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Amul enters UP for the welfare of Small Dairy Farmers

The Land of Dhudiyas, UP having 17 percent share in India`s Milk production. Parag Brand, the state owned Pradeshik Cooperative Dairy Federation, is having marginal presence. After the entry of Amul, the small dairy farmers as well as consumers are happy with the quality and quantity.

Chander Mohan

The entry of Amul has been a boon for small dairy farmers, who keep a few cattle. They are not only getting better returns but also getting timely payments. “Before Amul, farmers were at the mercy of private diaries which were paying them paltry sums, erratically,” said Chandra Mohan Singh, the procurement in-charge for Kanpur Dehat district.

“Milk production in these areas has been up in the last few years, thanks to Amul. Farmers have started looking at keeping cattle as a viable livelihood option,” said Ghanshyam Singh Badonia, a farmer in Dalelpur village, Kanpur district.

Uttar Pradesh is the key for the development of the country’s dairy sector having 17 percent share in India’s milk production. The State, which produces around 7.55 crore litres of milk a day, has just been a blip on India’s dairy map. State-owned Pradeshik Cooperative Dairy Federation, which sells milk and milk products under the Parag brand, has only a marginal presence.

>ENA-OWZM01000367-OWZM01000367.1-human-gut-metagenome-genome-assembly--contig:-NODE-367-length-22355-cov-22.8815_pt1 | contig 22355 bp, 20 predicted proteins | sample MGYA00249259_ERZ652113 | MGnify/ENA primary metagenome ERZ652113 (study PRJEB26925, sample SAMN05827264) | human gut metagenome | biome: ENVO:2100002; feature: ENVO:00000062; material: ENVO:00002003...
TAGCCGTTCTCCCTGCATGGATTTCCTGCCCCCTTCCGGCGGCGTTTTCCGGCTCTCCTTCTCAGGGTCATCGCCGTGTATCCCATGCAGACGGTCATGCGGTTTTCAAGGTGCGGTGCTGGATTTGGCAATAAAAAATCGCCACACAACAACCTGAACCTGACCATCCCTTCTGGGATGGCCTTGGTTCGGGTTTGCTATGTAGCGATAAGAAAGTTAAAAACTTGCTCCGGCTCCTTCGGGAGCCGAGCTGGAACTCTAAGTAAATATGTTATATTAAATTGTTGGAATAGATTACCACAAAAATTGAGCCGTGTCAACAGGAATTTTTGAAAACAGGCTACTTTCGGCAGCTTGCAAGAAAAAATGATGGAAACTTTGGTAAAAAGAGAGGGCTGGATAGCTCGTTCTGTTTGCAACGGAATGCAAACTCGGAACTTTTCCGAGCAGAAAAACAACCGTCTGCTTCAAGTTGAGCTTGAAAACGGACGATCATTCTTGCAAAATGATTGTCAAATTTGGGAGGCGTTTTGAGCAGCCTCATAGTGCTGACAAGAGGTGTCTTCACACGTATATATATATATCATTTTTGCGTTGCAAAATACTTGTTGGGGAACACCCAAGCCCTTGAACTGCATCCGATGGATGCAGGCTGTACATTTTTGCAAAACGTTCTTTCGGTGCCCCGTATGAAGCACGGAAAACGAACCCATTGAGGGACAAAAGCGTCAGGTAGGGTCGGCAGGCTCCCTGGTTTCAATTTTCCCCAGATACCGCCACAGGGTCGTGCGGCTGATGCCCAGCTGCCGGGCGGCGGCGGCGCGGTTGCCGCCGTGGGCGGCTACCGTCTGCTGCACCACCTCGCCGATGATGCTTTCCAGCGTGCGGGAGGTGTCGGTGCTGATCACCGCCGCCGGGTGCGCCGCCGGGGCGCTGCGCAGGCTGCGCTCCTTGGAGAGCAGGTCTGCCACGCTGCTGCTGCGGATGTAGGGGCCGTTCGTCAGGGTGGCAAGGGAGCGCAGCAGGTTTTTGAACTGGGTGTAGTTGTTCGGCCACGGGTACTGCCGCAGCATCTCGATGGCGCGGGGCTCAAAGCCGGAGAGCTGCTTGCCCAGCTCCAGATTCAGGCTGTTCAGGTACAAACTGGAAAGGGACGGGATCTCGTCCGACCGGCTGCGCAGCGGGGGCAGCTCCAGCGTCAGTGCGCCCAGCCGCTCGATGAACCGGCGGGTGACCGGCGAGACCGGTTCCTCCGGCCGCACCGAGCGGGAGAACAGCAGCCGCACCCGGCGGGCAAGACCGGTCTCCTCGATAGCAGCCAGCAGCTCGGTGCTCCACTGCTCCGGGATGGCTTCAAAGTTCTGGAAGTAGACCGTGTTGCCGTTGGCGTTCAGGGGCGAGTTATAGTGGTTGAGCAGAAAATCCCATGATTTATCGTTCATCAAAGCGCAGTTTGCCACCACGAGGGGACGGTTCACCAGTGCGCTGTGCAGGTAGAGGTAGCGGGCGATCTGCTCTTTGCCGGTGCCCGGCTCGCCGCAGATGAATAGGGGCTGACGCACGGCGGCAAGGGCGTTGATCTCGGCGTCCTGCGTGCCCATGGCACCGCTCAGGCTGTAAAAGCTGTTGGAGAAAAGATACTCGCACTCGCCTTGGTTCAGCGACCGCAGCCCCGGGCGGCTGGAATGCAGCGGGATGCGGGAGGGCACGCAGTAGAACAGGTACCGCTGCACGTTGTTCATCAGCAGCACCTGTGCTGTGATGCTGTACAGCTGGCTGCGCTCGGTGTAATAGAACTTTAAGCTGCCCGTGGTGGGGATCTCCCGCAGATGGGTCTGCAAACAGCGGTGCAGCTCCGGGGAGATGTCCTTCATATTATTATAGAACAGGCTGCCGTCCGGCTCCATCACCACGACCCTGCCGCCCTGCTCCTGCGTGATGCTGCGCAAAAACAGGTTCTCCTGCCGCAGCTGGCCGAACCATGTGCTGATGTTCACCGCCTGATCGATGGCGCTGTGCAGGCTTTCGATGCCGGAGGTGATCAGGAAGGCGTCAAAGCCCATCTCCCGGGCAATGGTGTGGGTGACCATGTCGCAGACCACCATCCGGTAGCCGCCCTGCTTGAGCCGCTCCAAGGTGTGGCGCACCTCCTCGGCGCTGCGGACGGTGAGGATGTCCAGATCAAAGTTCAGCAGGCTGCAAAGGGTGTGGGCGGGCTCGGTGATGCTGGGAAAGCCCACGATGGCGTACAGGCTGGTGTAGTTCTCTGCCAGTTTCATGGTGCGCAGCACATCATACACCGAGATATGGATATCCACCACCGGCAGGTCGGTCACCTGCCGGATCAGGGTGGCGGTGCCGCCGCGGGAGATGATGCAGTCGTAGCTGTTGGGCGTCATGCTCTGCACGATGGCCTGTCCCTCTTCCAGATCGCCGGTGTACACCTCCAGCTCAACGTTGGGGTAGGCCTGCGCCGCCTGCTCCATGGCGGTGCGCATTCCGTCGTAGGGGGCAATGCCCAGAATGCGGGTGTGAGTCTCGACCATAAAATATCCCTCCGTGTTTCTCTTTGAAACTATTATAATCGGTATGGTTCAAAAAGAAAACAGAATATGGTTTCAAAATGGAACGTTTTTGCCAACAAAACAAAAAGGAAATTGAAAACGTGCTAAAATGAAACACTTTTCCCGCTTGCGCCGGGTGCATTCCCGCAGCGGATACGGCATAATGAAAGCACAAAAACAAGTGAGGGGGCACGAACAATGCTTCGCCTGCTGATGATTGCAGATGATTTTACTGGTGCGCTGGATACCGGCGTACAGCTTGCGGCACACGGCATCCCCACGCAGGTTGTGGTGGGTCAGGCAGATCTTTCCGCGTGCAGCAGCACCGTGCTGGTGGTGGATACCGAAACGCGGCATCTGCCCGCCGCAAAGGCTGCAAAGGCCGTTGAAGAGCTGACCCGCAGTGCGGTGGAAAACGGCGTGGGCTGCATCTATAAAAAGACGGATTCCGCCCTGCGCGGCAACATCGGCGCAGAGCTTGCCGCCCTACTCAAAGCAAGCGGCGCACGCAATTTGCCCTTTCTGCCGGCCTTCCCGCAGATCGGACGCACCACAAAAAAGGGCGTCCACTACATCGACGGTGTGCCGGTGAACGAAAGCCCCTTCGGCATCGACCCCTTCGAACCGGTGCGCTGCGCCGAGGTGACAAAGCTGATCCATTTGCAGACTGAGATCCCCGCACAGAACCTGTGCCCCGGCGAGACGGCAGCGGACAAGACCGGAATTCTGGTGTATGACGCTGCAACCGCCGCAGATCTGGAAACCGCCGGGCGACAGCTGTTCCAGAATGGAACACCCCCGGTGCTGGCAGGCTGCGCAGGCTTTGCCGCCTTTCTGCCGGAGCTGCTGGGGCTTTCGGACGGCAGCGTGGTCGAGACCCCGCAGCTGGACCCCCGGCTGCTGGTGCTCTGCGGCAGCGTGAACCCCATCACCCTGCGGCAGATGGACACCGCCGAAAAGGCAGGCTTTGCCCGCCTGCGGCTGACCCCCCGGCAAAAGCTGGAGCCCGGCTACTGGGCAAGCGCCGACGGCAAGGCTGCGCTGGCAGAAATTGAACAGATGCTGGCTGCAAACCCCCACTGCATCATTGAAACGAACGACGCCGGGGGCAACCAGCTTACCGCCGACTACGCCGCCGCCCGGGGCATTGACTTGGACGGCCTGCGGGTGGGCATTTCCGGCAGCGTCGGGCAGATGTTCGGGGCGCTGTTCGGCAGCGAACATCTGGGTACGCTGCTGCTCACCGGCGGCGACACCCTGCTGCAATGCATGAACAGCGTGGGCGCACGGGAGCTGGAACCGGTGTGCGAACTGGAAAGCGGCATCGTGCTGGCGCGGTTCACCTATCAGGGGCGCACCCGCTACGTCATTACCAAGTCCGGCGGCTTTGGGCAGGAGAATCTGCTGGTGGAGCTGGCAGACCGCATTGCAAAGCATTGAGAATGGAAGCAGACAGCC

Uttar Pradesh has largely remained the land of dhudiyas and the catchment for a few private dairy players. With hardly any quality control, adulteration was rampant. Things, however, took a turn for the better about three years ago when Banas Dairy — one of the biggest dairies in Asia in the cooperative sector — set up shop in the State.

Banas Dairy is the largest member union of the Gujarat Cooperative Milk Marketing Federation (GCMMF), which sells milk under the Amul brand. It has two plants of 5 lakh capacity each in Kanpur and Lucknow catering to a sizeable number of small dairy farmers in many central UP districts.

 “Since the time we have set up operations here, we have been able to give hundreds of small farmers a better livelihood option. More importantly, we have been able to bring down the practice of adulteration significantly,” said Amrish Dwivedi

who heads the operations at the Kanpur plant, located at Mati, 55 km from Kanpur city. “Earlier, dairy farmers here used to mix salt or sugar so that they get better SNF (solids-not-fat portion) value of milk, which fetched them better prices. If nothing else, they would add water to jack up the quantity,” he said.

According to Dwivedi, both the plants together collect 6.5 lakh litres of milk every day. “We have a total of nine milk chilling centres located in Kanpur and surrounding districts, including Kannauj, Divyapur, Etawah, Lucknow and Varanasi. There are about 1,300 cooperative milk societies whose membership ranged from a few tens to a couple of hundreds,” he said.

According to Dwivedi, Amul’s entry has helped consumers, too. “People started realizing what is quality milk. Even our competitors — private dairies — have no choice but to deliver quality milk. So, there has been a greater impact on society.”

But, there is a long way to go, he adds. “The demand for pouch milk is still low in UP, but is picking up.”

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